I brought Simba home 9 years ago. I must say it has been a learning experience every step of the way. I have had many breeds in my lifetime but none like the GSP. The first lesson was that GSPs is a very high energy breed. They aren’t kidding when you read that if they don’t get enough exercise they can be very destructive. Another detail I learned is why they are called “Velcro dogs”. Simba lives up to that label perfectly. She is glued to my hip at all times. It doesn’t matter if I’m outside, inside, upstairs, downstairs, in bed or in the bathroom; she is there watching over me. Simba has hundreds of FB friends and one thing I noticed in pictures posted was that there was always more than one GSP. There were usually two if not more and always huddled together. Even when sleeping, they seem to all sleep on top of each other. For years, I contemplated with the idea of getting her a sister GSP to keep her company during my work day but I was worried that she would change. Not that I wouldn’t mind some privacy when in the bathroom or getting dressed but I love how she cuddles up to me. I love how she likes to sleep right up against me, I love that she can read my moods and acts accordingly. I didn’t want any of that to change. As you may already know, we adopted Gypsy one year ago because she needed a home. This has been my observation having two dogs. I would suggest that if you’re going to get two,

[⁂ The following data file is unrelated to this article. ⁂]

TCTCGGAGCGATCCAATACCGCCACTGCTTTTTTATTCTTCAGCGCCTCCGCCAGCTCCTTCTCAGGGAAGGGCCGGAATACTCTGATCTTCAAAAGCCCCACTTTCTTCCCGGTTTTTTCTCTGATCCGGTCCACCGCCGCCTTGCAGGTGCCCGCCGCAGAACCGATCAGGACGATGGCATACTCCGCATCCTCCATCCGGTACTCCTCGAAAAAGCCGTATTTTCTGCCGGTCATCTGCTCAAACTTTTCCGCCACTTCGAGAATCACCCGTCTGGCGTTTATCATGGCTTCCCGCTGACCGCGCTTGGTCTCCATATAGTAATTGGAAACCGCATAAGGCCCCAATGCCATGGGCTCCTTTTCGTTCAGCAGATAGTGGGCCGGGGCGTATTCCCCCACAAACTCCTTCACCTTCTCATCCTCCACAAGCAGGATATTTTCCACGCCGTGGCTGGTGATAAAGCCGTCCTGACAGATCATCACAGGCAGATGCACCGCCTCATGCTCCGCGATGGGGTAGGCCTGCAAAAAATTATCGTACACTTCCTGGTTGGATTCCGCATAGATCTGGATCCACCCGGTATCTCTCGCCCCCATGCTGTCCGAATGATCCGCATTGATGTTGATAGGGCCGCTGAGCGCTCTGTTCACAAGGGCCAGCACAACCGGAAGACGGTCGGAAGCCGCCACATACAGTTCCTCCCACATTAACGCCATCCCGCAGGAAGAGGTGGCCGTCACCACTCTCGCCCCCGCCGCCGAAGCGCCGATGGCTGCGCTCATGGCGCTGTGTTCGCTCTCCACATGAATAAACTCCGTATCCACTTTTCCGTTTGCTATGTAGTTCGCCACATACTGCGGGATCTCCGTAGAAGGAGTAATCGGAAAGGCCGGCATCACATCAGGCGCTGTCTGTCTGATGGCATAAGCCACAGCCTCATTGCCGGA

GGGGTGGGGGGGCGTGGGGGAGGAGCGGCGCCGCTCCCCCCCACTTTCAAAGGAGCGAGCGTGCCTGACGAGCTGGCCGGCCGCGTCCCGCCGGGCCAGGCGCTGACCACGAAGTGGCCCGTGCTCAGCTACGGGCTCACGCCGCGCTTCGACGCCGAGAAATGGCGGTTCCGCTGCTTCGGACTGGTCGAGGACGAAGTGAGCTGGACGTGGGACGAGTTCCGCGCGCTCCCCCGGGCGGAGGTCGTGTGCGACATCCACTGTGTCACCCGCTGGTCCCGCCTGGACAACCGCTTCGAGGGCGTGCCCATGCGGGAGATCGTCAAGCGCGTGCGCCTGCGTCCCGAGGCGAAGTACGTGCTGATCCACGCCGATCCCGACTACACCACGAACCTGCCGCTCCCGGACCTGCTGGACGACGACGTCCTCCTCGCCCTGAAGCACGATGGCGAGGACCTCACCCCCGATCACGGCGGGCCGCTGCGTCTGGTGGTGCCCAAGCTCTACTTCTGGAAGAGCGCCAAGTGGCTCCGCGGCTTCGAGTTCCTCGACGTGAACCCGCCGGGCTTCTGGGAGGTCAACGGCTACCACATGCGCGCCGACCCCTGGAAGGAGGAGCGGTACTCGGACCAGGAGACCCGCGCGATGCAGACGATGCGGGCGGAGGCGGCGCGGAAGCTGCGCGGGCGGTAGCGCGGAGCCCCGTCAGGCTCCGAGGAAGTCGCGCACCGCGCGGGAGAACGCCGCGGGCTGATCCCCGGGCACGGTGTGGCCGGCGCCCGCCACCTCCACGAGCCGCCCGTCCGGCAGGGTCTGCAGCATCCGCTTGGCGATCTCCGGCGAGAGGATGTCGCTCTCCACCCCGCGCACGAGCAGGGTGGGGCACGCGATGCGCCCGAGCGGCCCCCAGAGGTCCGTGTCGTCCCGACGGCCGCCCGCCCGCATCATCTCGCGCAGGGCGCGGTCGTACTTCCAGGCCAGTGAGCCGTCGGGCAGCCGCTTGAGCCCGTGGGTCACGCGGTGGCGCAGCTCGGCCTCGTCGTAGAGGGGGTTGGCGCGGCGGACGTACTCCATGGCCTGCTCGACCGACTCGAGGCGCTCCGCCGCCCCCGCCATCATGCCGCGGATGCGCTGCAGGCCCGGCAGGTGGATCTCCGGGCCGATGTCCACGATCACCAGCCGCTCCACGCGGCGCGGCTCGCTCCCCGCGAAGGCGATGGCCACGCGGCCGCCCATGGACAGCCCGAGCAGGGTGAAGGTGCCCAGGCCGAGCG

make them closer in age. The nice thing is that I don’t have to worry about fitting in at least three hours of ball play with Simba. Gypsy makes sure to keep Simba on her toes and running quite a bit. Sometimes, it can be a little too much. There is a great difference at this point in energy levels. Gypsy has become very attached to Simba. She wants to sleep on top of her. She wants the same toy Simba is playing with. She follows her around and wants to be next to her. Don’t get me wrong, I’m still her mum. When the loud red monster trucks are screaming their sirens, it’s me she looks for to comfort her as she howls them away. Simba is still behaving as the only child. They say that the first-born of two children who are more than 5 years apart will grow up with characteristics of an only child. I believe this holds true for dogs as well. Simba still wants to cuddle with me, sleep with me, lay on me, play with me, sit with me and everything else she can do with me. However, she does not let Gypsy lay on her or too close for that matter. If Gypsy lays near her she will wait a few minutes and then move away. Granted, Gypsy being a puppy has pushed all of Simba’s buttons and has exhausted her patience. Simba will play with Gypsy for a little while but then brings the toy to me to play with her. If I had to do it over, I would probably have kept them within two years of each other. At least they would be similar in energy and play with each other a lot more.